17 Sep What can we learn about happiness from China?
China’s happiest cities
HANGZHOU, Sep. 16
UPIA Asia Online
Chinese citizens are being asked to select the country’s 10 “happiest cities” by filling out a questionnaire and casting their votes in the country’s first such competition. Participants may choose from a list of 35 large and medium-sized candidate cities.
The “happiness index” provided by the organizer includes the following items: the people’s sense of security based on employment, income and social security; their quality of life based on residence, environment and access to medical care and education; their mental and emotional satisfaction based on levels of tension and state of mind; the degree of harmony in interpersonal relations and in people’s relations with society; and their contentment with social and urban development.
All these indexes are oriented toward people’s private lives while ignoring or avoiding concerns about public life. In my opinion, however, no matter how happy an individual may be, if he or she has little or no public life, that happiness will be incomplete.
The concept of a happy city should not mean one in which everyone can leisurely enjoy shopping and choosing different brands of air-conditioners, color TVs and cars. It should not mean the city’s residents enjoy drinking, entertaining, singing, dancing and playing mahjong and poker. This kind of happiness is a bit too cheap. It is biological happiness at best, not sociological happiness, which we need to discuss.
The feeling of happiness arises from satisfaction in two aspects of life — private and public. An individual living in a city can only find true self-esteem and feel valuable as a “host” of the city based on his role in the public sphere. Happiness based on this foundation is real, substantial and reliable. Happiness based only on such factors as personal living conditions, emotions and interpersonal relationships is inward, unreliable and delusory.
Ren Hongxie, a Chinese scientist who lived in the early 20th century, commented on this matter in 1920. He said: “When we observe the degree of civilization in a country today, we don’t look at its size, population, weapons and soldiers. Instead, we look at its people’s knowledge and intelligence, the structure of its social institutions and the evolution of its ordinary life.”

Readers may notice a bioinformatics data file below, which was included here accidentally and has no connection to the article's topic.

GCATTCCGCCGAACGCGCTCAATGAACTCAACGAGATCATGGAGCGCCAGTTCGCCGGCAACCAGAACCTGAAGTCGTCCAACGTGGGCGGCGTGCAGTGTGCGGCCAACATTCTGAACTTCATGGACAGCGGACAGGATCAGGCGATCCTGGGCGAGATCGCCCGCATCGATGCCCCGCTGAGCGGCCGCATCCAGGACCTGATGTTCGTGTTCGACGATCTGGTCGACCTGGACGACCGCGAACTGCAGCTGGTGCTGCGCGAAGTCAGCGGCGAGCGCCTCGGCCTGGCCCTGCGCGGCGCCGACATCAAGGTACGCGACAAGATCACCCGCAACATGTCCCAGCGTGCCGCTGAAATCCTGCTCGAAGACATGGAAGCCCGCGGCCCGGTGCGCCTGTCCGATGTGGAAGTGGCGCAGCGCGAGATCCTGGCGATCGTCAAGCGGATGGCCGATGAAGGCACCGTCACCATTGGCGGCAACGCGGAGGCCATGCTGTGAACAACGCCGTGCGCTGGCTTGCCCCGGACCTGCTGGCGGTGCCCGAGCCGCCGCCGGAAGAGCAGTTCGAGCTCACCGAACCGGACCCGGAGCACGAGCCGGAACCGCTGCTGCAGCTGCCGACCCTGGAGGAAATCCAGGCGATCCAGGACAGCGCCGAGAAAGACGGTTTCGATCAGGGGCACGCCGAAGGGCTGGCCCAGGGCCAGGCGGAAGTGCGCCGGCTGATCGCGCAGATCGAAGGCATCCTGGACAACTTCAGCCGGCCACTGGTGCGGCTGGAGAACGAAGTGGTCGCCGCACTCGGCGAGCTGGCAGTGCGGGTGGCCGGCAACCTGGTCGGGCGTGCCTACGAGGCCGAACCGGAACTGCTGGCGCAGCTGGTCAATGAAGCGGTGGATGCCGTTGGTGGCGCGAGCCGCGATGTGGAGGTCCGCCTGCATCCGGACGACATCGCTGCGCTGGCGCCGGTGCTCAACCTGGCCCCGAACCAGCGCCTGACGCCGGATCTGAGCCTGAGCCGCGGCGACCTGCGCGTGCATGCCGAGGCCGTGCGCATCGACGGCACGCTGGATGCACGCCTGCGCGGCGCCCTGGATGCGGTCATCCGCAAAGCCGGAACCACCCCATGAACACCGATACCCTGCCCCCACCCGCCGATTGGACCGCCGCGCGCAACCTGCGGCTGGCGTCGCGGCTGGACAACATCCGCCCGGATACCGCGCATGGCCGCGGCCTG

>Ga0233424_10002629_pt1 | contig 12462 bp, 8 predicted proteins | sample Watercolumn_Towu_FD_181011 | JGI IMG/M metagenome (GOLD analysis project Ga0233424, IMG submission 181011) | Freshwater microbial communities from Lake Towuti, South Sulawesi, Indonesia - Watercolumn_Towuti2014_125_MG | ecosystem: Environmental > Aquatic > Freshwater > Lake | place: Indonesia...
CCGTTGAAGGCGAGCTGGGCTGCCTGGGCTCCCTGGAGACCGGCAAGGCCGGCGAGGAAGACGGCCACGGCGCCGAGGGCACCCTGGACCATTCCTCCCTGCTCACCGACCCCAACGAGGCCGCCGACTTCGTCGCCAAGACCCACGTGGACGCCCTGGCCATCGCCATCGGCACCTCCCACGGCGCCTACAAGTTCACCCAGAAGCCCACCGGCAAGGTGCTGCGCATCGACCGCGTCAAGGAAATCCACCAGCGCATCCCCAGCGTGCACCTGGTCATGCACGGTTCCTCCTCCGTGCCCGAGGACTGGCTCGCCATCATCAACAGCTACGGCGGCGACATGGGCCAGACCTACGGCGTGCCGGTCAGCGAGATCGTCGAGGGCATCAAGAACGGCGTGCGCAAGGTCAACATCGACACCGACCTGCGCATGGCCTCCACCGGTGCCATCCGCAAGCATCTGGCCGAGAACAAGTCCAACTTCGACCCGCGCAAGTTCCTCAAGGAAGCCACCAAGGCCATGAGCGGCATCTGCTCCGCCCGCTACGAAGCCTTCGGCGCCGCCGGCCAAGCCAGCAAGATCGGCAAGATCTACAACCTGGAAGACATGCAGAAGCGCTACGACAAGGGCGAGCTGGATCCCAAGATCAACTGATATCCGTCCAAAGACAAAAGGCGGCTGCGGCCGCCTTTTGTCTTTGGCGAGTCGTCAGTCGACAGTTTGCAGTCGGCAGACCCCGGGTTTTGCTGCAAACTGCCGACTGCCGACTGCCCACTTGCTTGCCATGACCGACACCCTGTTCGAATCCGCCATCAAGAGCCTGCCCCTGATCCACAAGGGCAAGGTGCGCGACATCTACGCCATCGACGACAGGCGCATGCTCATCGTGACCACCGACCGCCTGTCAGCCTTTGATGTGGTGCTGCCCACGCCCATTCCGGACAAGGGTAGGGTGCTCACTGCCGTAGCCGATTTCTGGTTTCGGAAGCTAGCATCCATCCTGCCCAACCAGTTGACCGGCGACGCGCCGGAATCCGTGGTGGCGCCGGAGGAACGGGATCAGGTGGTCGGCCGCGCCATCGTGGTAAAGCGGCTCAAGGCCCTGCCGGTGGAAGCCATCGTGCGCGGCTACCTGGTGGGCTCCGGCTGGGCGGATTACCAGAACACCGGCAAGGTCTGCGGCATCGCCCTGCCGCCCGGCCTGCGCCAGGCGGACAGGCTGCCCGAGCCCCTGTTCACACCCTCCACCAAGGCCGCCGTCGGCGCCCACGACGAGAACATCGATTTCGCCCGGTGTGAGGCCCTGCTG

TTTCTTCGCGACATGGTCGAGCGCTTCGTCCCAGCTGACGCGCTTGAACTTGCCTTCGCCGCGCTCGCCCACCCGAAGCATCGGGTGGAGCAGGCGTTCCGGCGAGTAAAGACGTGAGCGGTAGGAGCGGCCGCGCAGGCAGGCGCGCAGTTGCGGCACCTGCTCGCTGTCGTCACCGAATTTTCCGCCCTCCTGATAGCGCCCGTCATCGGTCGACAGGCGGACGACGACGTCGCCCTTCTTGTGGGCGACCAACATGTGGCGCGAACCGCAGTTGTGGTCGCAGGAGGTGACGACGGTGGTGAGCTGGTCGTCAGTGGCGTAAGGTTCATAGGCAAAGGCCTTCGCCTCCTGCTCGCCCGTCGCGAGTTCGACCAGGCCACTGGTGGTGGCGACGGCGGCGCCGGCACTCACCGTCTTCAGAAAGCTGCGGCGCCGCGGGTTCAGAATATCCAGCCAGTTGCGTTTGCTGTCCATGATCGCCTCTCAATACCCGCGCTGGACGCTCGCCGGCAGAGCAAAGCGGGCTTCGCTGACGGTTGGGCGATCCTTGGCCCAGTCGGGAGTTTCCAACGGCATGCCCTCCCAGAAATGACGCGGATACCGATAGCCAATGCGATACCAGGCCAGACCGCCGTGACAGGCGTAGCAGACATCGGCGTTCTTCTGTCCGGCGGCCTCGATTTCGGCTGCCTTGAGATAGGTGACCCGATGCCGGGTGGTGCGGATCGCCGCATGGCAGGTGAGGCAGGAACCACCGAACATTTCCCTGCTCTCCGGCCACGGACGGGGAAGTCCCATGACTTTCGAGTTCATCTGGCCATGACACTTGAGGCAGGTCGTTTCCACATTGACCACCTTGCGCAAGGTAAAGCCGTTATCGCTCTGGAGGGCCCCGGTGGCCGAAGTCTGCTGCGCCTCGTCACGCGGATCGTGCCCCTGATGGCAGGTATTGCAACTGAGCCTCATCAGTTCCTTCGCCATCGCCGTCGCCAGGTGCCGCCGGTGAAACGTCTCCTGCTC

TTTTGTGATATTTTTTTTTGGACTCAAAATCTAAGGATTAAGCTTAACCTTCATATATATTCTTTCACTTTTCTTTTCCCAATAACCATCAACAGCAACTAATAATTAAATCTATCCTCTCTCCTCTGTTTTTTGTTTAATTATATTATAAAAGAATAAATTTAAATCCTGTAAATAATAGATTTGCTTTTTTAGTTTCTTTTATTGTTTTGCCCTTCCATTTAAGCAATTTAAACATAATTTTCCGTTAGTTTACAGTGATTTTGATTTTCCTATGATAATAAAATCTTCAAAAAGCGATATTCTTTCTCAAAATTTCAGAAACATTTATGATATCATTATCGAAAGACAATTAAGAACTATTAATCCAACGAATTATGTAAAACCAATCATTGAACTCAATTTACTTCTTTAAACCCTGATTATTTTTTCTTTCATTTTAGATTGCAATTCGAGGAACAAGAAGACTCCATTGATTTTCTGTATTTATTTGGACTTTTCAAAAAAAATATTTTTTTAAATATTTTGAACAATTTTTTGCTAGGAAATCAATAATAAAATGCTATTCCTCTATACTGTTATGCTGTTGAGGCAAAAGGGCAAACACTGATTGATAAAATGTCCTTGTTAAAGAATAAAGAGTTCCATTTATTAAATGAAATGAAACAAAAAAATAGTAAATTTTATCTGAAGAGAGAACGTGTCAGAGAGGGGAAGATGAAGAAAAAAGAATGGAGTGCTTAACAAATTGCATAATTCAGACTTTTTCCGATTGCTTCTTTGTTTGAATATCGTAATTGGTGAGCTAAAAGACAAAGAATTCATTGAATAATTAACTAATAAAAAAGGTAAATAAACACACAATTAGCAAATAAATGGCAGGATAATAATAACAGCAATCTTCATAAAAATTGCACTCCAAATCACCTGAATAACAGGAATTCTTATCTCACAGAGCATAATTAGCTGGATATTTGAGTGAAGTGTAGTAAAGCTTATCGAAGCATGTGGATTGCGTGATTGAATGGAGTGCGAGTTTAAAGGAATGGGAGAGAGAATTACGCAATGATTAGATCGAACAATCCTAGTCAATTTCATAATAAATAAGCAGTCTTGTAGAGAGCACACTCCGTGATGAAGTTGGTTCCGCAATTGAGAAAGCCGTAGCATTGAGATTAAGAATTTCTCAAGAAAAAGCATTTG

The most important factor is a country’s social institutions, as this determines the quality of the people’s public life and their opportunities for self-management, self-improvement and self-realization. Social institutions include various organizations in different fields. They are formed voluntarily in civil society. There are common criteria in evaluating the happiness level of a city and the level of civilization of a country: the more developed and better established its social institutions are, the happier its people will be. Through social institutions different people can find their own positions and realize their own value.
To put it simply, in urban life, it is a city’s autonomy that most directly determines its people’s happiness. In other words, to what extent can the city embody the will of its ordinary people? How much space do ordinary people have for self-development and free competition? Do ordinary people have convenient and normal channels through which to voice their opinions or various social issues and problems? Do ordinary people have opportunities to offer their services in public affairs? If these indexes are missing, people cannot attain complete happiness.
Among the world’s population, more than 50 percent now live in cities. Although in China the ratio of rural population is still higher than the urban population, the rate of urbanization is accelerating. The inevitable trend today is that cities are leading the way.
But both urban and rural areas are merely places for people to live; they should always be centered on the human beings who live there. Therefore, when we talk about the “happiest cities,” we are actually discussing the feelings of the people who live there. Despite differences in feelings between people, we can still reach a sound concept of “happiness” which cannot be determined only at the level of private life.
A recent survey suggests that 99 percent of students from mainland China who are studying in Hong Kong hope to stay and develop their careers there. The main reasons they give are that Hong Kong gives them a sense of personal value, a wide range of opportunities, freedom of speech and a highly efficient lifestyle.
From these students’ views we may conclude that Hong Kong is the “happiest city.” But unfortunately, on China’s list of 35 candidate cities, even though it returned to China ten years ago, Hong Kong is not included.